Bramble Berry Tales’ upcoming story app helps readers uncover the origins of this mythical creature
Bigfoot. Yeti. Sasquatch.
They’re all common names in popular culture, yet very few people know the true story of the ape-like creature believed to inhabit the forests of the Pacific Northwest. Luckily, that’s about to change thanks to the latest Bramble Berry Tales release from Rival Schools. Available later this October, The Great Sasquatch is the second book app in a three part series (The Story of Kalkalilh was released on August 1), dedicated to the preservation of Indigenous folklore and language. It’s also one of the few narratives to fully explain the origins of the Sasquatch, or the Sasq’ets, as they’re known in the Halq’eméylem language.
A Common Figure in Indigenous Folklore
Stories of a Sasquatch-like being have long been a part of Indigenous legend and lore, especially amongst the Sto:lo people. Passed down from generation to generation, the legend spans a number of cultures, regions, and peoples. But where did these mythical beings come from, and why are they so illusive?
For those answers, you’ll have to wait for The Great Sasquatch release!
Bringing the Legend of Sasquatch to Light
The legend of the Sasquatch first surfaced outside of the Indigenous community in the 1920s, thanks to a series of Canadian newspaper articles from a prominent government official named J.W. Burns. In this series, Burns coined the term “Sasquatch,” an Anglicized version of its Halq’emeylem pronunciation: sasq’ets. Burns, who worked closely with the Indigenous populations of Western Canada, had a keen interest in the subject of these “hairy giants,” and devoted a great deal
of this career to studying them.
The following is a short excerpt from one of Burns’ recordings:
I am convinced that survivors of the Sasquatch do still inhabit the inaccessible interior or British Columbia. Only by sheer luck, however, is a white man likely to sight one of them because, like wild animals, they instinctively avoid all contact with civilization and in that rocky country it is impossible to track them down. I still live in hope however, of some day surprising a Sasquatch and when that happens I trust to have a camera handy.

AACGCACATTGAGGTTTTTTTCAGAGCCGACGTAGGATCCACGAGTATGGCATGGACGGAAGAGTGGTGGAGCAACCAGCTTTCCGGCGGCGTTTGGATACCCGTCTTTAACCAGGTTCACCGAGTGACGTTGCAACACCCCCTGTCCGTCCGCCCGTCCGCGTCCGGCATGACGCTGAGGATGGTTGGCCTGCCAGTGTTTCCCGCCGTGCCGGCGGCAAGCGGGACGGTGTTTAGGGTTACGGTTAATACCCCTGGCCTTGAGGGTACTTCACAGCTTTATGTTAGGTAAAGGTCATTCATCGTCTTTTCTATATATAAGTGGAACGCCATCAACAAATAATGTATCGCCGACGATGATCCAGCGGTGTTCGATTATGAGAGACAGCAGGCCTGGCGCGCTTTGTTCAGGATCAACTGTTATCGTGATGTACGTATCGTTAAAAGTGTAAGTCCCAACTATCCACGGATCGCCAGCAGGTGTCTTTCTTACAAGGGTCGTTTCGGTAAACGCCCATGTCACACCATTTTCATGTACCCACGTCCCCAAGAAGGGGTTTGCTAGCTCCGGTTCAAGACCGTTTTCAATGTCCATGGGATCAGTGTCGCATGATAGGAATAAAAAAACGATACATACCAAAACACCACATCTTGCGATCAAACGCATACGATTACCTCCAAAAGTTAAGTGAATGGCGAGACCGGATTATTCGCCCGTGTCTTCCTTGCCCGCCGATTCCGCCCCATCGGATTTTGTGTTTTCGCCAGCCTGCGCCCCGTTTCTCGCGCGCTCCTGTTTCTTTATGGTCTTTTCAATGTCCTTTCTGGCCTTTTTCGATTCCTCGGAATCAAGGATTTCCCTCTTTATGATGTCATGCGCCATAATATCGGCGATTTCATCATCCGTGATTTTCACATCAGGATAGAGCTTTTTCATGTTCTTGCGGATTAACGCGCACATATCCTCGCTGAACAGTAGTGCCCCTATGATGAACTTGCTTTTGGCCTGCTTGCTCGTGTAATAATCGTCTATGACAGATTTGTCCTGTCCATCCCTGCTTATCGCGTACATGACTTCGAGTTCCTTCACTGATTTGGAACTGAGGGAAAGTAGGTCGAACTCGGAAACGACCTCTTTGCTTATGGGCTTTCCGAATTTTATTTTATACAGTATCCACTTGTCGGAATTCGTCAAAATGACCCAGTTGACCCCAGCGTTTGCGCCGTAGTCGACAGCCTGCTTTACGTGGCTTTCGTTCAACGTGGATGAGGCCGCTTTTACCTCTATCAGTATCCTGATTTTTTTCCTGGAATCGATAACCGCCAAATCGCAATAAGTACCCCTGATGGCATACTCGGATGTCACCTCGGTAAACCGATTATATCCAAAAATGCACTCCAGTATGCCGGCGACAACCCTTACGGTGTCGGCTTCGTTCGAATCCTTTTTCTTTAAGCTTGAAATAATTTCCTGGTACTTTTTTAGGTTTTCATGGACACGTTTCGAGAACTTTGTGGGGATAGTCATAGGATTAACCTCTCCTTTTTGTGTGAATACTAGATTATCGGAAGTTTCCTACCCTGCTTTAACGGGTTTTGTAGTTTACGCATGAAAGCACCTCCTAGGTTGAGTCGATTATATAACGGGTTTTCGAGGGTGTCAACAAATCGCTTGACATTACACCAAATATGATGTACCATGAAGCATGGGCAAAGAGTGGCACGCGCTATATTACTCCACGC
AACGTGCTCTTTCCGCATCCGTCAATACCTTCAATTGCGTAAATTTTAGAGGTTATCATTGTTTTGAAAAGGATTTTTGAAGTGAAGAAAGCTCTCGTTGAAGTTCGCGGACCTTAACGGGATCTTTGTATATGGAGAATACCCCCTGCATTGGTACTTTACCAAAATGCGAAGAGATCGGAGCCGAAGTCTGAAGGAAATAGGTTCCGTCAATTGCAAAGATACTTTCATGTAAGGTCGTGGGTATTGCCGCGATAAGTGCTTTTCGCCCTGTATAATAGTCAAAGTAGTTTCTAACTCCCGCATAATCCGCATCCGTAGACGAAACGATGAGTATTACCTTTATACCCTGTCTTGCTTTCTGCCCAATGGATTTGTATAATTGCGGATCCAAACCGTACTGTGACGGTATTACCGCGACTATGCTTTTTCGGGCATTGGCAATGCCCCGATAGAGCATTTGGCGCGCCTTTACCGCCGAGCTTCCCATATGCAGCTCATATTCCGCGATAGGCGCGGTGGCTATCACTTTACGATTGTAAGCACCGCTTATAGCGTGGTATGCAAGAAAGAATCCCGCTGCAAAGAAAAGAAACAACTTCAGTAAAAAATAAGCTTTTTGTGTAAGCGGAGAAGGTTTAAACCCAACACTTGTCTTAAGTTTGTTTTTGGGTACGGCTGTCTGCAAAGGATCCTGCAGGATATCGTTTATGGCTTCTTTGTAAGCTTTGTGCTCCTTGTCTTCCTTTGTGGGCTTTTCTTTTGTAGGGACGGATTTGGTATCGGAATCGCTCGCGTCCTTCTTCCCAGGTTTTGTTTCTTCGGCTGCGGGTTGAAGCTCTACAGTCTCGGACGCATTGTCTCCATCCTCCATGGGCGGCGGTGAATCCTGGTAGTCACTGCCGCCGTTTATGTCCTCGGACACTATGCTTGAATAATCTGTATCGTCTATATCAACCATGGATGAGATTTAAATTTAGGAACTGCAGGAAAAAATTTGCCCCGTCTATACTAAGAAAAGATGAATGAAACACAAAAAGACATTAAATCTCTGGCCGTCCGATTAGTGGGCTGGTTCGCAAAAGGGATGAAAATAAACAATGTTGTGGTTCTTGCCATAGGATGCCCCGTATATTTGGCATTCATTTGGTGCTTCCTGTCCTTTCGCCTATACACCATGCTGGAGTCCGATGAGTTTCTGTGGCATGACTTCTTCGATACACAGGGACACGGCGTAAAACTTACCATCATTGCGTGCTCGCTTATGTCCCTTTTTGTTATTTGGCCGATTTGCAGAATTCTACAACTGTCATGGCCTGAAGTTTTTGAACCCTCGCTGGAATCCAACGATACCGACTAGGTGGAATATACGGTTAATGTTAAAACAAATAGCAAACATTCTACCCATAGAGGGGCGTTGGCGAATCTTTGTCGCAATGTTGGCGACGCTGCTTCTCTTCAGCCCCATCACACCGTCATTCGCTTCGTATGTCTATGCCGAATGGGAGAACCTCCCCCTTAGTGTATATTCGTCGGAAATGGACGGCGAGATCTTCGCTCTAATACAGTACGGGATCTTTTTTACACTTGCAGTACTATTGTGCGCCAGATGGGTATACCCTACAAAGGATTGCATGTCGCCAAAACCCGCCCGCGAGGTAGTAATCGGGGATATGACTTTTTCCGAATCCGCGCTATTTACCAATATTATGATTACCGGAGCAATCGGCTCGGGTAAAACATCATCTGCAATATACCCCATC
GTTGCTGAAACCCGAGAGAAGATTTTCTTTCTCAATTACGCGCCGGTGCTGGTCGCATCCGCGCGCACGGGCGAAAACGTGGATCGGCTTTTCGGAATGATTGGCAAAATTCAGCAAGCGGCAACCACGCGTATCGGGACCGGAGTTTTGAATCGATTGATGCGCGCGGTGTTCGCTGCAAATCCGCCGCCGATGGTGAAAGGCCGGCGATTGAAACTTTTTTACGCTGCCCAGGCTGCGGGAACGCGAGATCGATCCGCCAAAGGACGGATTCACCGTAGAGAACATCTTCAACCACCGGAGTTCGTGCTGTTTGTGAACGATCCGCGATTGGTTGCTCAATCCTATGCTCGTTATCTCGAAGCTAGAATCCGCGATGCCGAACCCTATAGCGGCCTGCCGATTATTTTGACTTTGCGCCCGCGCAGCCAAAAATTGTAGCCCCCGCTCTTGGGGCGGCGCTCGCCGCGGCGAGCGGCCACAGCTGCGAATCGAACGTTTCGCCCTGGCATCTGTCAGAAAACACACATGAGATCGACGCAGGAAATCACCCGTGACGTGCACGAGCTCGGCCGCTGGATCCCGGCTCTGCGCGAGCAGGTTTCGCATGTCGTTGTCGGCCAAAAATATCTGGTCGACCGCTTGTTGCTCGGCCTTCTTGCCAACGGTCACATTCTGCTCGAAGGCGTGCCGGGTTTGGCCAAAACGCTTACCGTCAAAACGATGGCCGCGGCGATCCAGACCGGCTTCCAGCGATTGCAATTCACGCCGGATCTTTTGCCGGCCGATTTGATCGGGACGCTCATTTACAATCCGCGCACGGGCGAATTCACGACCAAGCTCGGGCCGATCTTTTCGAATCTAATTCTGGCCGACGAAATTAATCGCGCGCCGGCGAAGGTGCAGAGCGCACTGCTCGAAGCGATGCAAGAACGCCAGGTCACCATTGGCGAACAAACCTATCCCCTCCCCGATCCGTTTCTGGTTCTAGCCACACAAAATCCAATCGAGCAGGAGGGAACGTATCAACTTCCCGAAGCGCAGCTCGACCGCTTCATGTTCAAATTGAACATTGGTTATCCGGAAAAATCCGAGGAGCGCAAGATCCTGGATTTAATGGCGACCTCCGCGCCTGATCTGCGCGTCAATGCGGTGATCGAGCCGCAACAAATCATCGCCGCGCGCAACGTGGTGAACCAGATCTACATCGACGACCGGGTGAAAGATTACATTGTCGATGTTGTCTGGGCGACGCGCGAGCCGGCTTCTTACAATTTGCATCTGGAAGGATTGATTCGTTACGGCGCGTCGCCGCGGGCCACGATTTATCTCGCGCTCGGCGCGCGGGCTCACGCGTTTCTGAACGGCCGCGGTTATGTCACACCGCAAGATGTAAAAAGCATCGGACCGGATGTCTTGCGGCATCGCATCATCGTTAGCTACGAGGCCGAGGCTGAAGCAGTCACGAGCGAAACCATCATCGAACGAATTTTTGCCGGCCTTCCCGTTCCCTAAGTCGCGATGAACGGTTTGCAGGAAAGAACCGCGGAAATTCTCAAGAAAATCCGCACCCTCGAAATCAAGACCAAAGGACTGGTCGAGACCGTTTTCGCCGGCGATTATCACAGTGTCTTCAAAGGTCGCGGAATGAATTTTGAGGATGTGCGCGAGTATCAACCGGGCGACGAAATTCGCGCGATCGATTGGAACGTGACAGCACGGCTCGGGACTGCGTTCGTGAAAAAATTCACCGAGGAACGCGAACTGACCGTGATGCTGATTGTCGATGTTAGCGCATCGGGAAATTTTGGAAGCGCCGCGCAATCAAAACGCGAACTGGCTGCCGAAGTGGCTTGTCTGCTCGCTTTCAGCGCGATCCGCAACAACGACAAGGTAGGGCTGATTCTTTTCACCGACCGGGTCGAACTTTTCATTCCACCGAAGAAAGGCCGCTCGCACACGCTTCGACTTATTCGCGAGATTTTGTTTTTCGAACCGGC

Burns’ accounts quickly popularized the age-old legend, cementing the term “Sasquatch” in the consciousness of the residents of western Canada. Since then, additional iterations of the myth have surfaced all around the world.
Which brings us to the sightings.
From footprints to hidden camera footage, so-called Sasquatch hunters have reported sightings of this mythical beast from practically every corner of the globe. In 1924, for example, prospector Albert Ostman claimed to have been abducted by a Sasquatch in the mountains of British Columbia. In 1967, Roger Patterson and Robert Gimlin purportedly captured the Sasquatch on film in Bluff Creek, California. And, more recently, hunter Rick Jacobs claims he captured an image of a Sasquatch in 2007 using an automatically triggered camera attached to a tree in the Allegheny National Forest.
According to information from the Bigfoot Field Researchers Organization (BFRO) Geographical Database, Washington tops the list for most reported Bigfoot sightings (568 as of September 2013). California came in a close second with the last of some 428 sightings being reported in March of 2013. Oddly enough, Sasquatch sightings are far less common in Canada. According to the BFRO, Bigfoot has been spotted in British Columbia 125 times and 67 times in Ontario.
Is the Sasquatch Really Out There?
While various types of creatures have been suggested to explain both the sightings and the origins of the Sasquatch, there’s something about the legend of Sasq’ets that can’t be rationalized.
Decide for yourself if there’s something magical living in the forests of the Pacific Northwest. Learn the origins of the Sasquatch later this October when Bramble Berry Tales 2: The Great Sasquatch is released worldwide.